Master’s in Math Student Creates Comfort Level in His Classroom

Jason smiling while seated at a desk

On teacher Jason Adler’s desk in his classroom sits a little urn labeled “Ashes of Problem Students.” Not far from those student ashes is a “Bribe Bank,” for high schoolers who might think there’s another way to get the hypothetical “A.”

Adler’s easygoing personality and his affinity for fun make him a natural teacher. But when it comes to his own academic studies, he’s a no-nonsense educator.

Adler, a summa cum laude math undergraduate and a math teacher at Southport High School near Indianapolis, earned his first graduate degree in education to qualify for his school corporation’s financial incentive. The degree also qualified him to teach dual credit, which he began doing in 2015. When the Higher Learning Commission raised its requirements for teaching dual credit, Adler began looking for the graduate program that would deliver the courses he needed.

Programs Downtown Were Not Ideal

“Living outside of Indianapolis, I could have chosen from a few on-site programs downtown, but the drive time and course availability did not seem ideal,” says Adler, who ultimately decided on Ball State’s online master’s in math education, with a secondary school teachers track.

“The program is 100 percent online, with a mixture of real-time courses—usually in the evening—and asynchronous courses,” he says, referring to online courses that he can access around his school day and family time. “Even the real-time courses are recorded so they can be viewed at a time that works better for me.”

Creates Comfortable Environment

Adler is serious about the time he invests in making his classes demanding but enjoyable.

“I think what students enjoy most about my class is the environment,” he says. “Expectations are high, but I establish a comfort level which allows students to be willing to take risks, make mistakes and even get wrong answers without fear of embarrassment.”

One of his favorite routines is transitioning between test day and introducing new material, dedicating part of a class period to using lateral thinking puzzles as “brain teasers.”

“[Students] are allowed to ask ‘yes and no’ questions to work together to figure out what is going on in the situation I described to them,” he says. “They feel like they are getting away with not doing any math, but I believe they are practicing valuable problem-solving skills in a way they enjoy.”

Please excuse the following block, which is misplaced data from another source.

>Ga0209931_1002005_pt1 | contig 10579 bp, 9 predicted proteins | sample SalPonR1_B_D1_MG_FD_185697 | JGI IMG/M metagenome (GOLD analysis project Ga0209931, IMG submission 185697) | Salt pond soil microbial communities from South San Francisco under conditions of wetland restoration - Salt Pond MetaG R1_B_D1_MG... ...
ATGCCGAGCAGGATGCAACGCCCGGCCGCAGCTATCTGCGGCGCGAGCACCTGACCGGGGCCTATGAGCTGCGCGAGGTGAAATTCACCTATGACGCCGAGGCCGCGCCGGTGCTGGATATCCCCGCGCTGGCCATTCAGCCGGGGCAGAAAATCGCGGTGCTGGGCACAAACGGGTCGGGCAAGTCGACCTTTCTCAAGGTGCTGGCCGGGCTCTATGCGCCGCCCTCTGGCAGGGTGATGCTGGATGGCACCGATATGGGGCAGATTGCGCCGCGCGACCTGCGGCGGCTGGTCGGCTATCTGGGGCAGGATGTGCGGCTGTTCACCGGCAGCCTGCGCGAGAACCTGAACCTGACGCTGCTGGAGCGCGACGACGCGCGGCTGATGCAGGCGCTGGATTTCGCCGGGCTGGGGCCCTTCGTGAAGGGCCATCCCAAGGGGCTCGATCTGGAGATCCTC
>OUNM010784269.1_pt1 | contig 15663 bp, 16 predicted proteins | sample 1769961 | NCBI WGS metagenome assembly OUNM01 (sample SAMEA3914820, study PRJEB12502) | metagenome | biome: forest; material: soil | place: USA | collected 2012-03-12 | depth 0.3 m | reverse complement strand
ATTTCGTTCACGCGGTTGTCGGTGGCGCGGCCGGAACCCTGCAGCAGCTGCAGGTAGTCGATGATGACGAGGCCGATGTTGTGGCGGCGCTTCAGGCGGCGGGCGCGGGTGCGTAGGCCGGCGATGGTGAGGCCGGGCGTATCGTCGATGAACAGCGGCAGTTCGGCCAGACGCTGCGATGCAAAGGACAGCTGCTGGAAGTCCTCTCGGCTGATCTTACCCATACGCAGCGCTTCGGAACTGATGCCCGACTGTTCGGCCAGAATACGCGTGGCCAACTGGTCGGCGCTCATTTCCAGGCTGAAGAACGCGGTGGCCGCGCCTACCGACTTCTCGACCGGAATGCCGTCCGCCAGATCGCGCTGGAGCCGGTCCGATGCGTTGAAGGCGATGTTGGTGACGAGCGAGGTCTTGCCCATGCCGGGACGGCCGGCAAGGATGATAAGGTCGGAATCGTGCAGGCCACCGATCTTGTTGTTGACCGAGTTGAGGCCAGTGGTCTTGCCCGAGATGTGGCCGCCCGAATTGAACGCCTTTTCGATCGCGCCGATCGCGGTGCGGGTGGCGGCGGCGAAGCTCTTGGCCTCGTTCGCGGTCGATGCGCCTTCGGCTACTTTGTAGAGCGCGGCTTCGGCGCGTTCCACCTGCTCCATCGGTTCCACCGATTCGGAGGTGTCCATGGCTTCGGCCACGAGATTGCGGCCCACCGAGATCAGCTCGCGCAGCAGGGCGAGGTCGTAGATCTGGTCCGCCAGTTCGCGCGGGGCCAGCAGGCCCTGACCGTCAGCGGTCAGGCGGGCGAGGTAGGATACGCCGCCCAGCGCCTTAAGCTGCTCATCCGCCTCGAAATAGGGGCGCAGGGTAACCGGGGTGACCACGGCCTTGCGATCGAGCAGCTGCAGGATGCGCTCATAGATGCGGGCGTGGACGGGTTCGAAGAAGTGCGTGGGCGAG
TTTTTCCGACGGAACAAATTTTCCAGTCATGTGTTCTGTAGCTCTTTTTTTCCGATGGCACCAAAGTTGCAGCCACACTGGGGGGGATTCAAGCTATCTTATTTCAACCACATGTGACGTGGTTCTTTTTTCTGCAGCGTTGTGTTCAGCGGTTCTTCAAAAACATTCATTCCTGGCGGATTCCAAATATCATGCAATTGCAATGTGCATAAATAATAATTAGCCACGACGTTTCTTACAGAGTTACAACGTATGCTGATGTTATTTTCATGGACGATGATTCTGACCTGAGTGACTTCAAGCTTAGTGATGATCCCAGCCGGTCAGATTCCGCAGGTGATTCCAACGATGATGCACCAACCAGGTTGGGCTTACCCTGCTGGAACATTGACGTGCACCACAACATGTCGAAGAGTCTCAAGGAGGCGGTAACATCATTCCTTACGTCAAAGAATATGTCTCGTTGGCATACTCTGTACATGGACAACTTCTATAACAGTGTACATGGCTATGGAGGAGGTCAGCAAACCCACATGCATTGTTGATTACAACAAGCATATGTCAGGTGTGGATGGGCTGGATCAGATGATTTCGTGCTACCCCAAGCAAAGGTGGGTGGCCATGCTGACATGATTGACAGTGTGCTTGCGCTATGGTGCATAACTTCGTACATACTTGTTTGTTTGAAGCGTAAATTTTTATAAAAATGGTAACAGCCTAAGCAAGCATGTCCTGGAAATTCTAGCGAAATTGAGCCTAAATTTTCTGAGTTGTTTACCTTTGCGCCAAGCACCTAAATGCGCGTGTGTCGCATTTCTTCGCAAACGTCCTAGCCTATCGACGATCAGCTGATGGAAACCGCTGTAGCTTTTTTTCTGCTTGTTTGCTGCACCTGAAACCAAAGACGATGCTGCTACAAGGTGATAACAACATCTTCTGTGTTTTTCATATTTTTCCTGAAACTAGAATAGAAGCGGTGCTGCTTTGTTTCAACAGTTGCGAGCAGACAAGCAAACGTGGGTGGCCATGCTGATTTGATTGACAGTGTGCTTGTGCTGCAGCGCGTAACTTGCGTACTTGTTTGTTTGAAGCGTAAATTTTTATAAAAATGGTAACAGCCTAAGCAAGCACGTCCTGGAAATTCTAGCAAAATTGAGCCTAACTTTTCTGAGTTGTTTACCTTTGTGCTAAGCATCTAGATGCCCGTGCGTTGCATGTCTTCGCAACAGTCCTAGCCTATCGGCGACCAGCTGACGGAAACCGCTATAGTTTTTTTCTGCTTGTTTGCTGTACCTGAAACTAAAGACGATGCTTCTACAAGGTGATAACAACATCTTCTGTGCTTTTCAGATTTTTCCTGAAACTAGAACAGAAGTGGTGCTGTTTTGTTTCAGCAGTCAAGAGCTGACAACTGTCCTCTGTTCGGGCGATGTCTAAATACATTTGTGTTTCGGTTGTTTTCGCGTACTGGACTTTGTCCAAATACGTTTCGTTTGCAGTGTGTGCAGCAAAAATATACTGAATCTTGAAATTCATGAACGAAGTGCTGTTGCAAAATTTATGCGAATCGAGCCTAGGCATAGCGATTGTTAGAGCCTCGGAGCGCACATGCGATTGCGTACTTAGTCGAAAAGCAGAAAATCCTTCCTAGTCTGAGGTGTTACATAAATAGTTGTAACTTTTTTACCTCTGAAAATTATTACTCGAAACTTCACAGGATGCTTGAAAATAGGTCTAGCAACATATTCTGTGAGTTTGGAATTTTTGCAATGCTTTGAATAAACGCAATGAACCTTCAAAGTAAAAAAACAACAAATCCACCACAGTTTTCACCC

Graduate education has helped make Adler a creative educator.

A Program with Options

He thinks part of the appeal of Ball State’s online master’s in math education is its many options.

“Asynchronous classes can be worked around any schedule. Courses can be taken two at a time, to finish in two years, or spread out over a span of three years if needed,” says Adler, who can sound like a program recruiter for the master’s in math. “Most courses are also available multiple years in a row, which is convenient for scheduling purposes.”

Ball State Provides Balance for Teachers

He’s confident of what the university’s past is providing students who are teachers today.

“Being a historically teacher-centered college,” says Adler, “Ball State understands the balance teachers are trying to strike between our careers, our home lives, and our course work.”

High School Dropout Becomes MAE Graduate, Early Childhood Advocate

Having dropped out of high school barely into her freshman year, Tammy Carney might not have been voted most likely to earn a master’s degree in elementary education and own and operate the highest-rated childcare center achievable in Indiana.

But that was the success Carney celebrated in spring 2018 when she graduated with a Ball State master’s degree and was considering a doctorate.

“I never dreamed I could achieve any of this but I have become the leader and mentor I have always wanted to become,” says Carney, who founded Udder Angels Learning Center in Alexandria, Indiana, in 1998.

Fails First College Attempt

After leaving home and high school in upstate New York, Carney worked part-time jobs during the day and finished her GED in the evenings. Her first college attempt ended in failure. After she and her husband moved to Indiana and started a family, Carney was soon babysitting for other families. Because she wanted to provide a caregiving service that was professional, she opened in-home childcare, with a developmentally appropriate curriculum, which soon became a licensed childcare center. In the meantime, Carney earned associate and bachelor’s degrees, both in early childhood education.

In 2016 she began work on her online master’s in elementary education with an early childhood focus.

Wanted Safe Place for Children

“I felt it was important to earn my master’s degree to help me gain the knowledge to grow into the highest rated childcare center possible in Indiana,” she says. “And I wanted to give children a safe place to go where they will be loved, cherished, and accepted.”

Under Carney’s direction, Udder Angels achieved a Paths to Quality Level 4 rating, the highest indicator of quality for early education in Indiana, as well as national accreditation from the National Association for the Education of Young Children (NAEYC).

‘Was a Matter of Discipline’

Carney says adjusting to online study was just a matter of discipline.

“I had to learn to dedicate certain days and times to studying and reading my syllabus,” says Carney. “I stayed in contact with my instructors and immediately contacted them if I had any questions. I never had an instructor who was not available to help and assist me with any concerns I had.”

Her husband, Kevin, says his wife deserves all the accolades. “Tammy has spent the last 20 years securing a better way for the children of our community,” he says.

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